CBSE & NCERT Solutions For Class 6 Science Light Shadows Chapter 11
Class 6 Science Light Shadows Chapter 11
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Light and Shadow
Light: Light is a form of energy which helps us in seeing objects. When light falls on an object, part of the light gets reflected. The reflected light enters our eyes and we are able to see an object. Light always travels in a straight line, and its rays represent the path of light objects.
Luminous Object: An object which emits light on their own is called a luminous object. The light produced by luminous objects enables us to see things around us. Examples of luminous objects are the Sun, bulb, tube light, a lit candle, a bonfire and a lit torch.
Non-luminous object: An object which does not emit light on their own is called non-luminous object, the light emitted by luminous objects falls on non-luminous objects, and then bounces back to our eye, which enables us to see non-luminous objects. Examples of non-luminous objects are the moon, a cupboard, a pen, a book, a wooden box, and the chair.
Transparent Object: An object which allows seeing anything clearly through an object means a complete passage of light is called a transparent object. A medium that allows all the light incident on it pass through it is called a transparent medium. Examples of transparent objects are plain glass, a plastic scale, window panes, a soap bubble, a reading glass, and pure water.
Translucent Object: An object that allows only a part of the light (partial passage of light)incident for them to pass through it is called a translucent object. We can see through a translucent object, but the vision would be faint. Examples of translucent media are a Sun glasses, shower stall, smoked glass, and butter paper.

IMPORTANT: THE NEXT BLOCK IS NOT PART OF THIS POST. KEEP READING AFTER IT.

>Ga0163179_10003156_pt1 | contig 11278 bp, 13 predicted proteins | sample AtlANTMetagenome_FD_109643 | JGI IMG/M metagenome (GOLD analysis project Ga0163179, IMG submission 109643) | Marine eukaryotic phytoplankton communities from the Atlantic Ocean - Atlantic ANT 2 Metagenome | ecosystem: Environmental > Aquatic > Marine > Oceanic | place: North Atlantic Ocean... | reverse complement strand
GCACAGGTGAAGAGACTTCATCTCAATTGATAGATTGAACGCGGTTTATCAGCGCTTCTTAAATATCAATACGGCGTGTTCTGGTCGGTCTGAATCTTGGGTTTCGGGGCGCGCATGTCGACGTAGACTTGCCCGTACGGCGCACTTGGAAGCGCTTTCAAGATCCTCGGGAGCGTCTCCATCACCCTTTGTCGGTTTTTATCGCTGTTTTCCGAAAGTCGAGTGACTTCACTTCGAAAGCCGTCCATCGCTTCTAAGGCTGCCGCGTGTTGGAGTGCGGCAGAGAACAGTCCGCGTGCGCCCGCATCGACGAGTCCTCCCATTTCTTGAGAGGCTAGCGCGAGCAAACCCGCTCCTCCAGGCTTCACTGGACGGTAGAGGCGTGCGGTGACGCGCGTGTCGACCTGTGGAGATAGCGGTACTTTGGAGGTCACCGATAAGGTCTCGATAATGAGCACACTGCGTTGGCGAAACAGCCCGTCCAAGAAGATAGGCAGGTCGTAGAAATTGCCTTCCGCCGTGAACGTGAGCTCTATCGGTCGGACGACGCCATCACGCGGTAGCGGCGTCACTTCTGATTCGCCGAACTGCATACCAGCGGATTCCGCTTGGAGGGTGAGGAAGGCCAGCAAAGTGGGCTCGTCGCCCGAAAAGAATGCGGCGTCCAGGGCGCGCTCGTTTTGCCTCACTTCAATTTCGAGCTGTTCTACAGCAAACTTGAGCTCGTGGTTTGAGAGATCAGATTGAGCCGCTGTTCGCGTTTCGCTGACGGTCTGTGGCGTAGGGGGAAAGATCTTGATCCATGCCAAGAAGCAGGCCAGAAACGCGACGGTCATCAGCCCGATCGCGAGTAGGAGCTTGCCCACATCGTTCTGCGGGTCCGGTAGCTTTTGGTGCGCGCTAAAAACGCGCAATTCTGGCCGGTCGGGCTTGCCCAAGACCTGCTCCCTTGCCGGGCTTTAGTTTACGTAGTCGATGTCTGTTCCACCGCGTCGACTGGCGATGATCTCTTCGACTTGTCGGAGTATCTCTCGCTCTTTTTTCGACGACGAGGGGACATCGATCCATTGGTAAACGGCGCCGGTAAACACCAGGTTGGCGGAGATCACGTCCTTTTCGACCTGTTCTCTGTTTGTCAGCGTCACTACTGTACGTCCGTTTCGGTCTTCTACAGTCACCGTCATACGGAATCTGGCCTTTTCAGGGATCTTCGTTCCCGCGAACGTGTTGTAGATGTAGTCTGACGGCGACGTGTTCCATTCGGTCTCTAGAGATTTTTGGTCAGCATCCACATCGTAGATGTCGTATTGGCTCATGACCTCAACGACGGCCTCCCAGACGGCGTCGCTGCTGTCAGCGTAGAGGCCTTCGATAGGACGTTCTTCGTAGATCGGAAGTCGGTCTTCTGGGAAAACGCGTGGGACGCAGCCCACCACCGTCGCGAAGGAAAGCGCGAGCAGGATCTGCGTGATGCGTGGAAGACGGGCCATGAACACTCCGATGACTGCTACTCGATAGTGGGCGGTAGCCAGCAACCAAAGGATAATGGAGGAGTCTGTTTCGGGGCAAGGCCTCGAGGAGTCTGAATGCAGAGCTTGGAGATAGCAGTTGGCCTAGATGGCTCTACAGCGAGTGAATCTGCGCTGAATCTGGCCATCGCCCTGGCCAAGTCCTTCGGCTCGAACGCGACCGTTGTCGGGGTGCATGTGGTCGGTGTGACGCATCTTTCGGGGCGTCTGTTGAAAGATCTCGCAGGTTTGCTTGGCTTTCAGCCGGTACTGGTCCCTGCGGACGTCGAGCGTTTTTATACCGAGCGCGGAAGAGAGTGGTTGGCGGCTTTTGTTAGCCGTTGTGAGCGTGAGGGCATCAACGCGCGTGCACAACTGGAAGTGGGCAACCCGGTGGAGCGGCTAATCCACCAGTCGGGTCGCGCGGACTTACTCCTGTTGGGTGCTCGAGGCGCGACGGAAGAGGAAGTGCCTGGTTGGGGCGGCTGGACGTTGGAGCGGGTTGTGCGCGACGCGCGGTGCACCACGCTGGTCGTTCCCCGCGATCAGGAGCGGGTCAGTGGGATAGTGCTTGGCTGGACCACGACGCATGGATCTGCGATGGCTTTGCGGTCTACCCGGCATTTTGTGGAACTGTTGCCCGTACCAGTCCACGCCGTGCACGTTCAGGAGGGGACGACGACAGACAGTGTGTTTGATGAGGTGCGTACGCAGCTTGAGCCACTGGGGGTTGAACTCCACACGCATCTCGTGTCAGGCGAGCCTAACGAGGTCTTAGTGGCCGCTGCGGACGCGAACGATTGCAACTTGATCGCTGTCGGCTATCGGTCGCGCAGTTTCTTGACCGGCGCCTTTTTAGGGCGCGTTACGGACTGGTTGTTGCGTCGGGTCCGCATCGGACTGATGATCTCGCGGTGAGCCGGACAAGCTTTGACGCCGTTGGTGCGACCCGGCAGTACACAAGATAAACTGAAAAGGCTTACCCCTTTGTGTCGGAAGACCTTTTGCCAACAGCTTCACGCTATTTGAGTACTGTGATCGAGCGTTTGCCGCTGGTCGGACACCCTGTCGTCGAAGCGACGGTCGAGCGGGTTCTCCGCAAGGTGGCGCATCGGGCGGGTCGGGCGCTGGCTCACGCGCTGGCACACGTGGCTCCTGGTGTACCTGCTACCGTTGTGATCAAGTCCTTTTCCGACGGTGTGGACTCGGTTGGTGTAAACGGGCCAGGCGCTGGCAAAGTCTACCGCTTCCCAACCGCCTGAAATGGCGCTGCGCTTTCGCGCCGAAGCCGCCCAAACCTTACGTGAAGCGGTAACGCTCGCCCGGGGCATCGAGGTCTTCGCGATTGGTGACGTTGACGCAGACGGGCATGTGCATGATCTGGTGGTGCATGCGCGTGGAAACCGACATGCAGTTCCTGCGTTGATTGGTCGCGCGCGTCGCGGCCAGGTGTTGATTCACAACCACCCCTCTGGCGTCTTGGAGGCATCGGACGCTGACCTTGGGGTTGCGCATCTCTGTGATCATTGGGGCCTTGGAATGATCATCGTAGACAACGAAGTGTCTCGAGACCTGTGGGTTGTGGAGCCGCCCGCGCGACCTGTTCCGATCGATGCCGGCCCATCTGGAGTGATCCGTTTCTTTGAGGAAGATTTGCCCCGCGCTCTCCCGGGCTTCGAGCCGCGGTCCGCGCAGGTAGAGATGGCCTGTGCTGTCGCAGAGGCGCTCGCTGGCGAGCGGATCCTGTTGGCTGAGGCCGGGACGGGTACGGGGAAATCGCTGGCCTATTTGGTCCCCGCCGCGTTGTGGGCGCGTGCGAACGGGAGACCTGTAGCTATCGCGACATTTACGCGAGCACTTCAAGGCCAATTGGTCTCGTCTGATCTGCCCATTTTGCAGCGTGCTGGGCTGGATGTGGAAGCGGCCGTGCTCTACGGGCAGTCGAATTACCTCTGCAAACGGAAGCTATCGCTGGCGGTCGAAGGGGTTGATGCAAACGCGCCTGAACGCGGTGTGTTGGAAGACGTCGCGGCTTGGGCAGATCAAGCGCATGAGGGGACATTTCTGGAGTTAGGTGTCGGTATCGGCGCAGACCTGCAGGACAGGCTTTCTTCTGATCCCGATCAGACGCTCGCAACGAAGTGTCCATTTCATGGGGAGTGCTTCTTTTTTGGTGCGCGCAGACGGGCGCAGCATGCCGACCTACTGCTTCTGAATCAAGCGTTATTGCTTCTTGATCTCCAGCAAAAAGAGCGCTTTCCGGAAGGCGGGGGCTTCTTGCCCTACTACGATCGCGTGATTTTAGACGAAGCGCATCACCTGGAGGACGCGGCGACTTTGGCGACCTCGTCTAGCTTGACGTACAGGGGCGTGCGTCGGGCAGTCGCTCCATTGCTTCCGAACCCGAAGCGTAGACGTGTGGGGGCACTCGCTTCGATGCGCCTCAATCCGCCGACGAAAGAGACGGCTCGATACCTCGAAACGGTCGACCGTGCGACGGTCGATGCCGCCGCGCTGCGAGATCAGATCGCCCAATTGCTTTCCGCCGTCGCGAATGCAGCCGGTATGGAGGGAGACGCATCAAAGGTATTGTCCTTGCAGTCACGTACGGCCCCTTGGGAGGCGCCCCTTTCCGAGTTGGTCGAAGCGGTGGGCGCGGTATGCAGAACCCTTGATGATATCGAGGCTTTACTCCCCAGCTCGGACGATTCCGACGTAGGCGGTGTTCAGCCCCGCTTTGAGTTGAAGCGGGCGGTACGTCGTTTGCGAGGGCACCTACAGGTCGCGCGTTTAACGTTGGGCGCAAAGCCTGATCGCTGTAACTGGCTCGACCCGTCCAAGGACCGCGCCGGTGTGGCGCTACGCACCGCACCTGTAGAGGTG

Opaque Object: An object through which we cannot see (does not allow passage of light) is called an opaque object. A medium through which the light does not pass is called an opaque medium. Examples of opaque are a pencil box, a book, a towel, a wooden screen, a ceramic plate and chart paper.
Formation of Shadow
When light falls on an opaque object, a dark spot draws on the other side of the object; if a screen is present on the other side. Three things are required for formation of shadow means an opaque object blocking the path of the light, viz., a source of light, an object, and a screen.
- The size of the shadow relies on the distance of the source of light and on the angle from where the light rays fall on the object.
- If the source of light is closer to the object, a larger shadow is formed than when the source of light is far from the object.
- If the angle of incident light is smaller, the shadow is longer. On the other hand, if the angle of incident light is bigger, the shadow is smaller. This explains, why our shadows are longer in the morning and evening and smaller in the noon.
Most objects in our surroundings, like buildings and trees, are opaque objects. For example, during a lunar eclipse, we see a part of the earth’s shadow on the surface of the moon. This happens when the earth, the sun, and the moon are in a straight line, with the earth between the sun and the moon.
Here, the sun acts as the light source, the earth as the opaque object, and the moon as the screen. In the olden days, shadows caused by objects installed in the sun were used to measure time.
Such a device is called a sundial. The Jantar Mantar in Jaipur consists of a sundial or Samrat Yantra, which can be used to tell the time, as its shadow moves visibly at one millimeter per second, or roughly six centimeters every minute.
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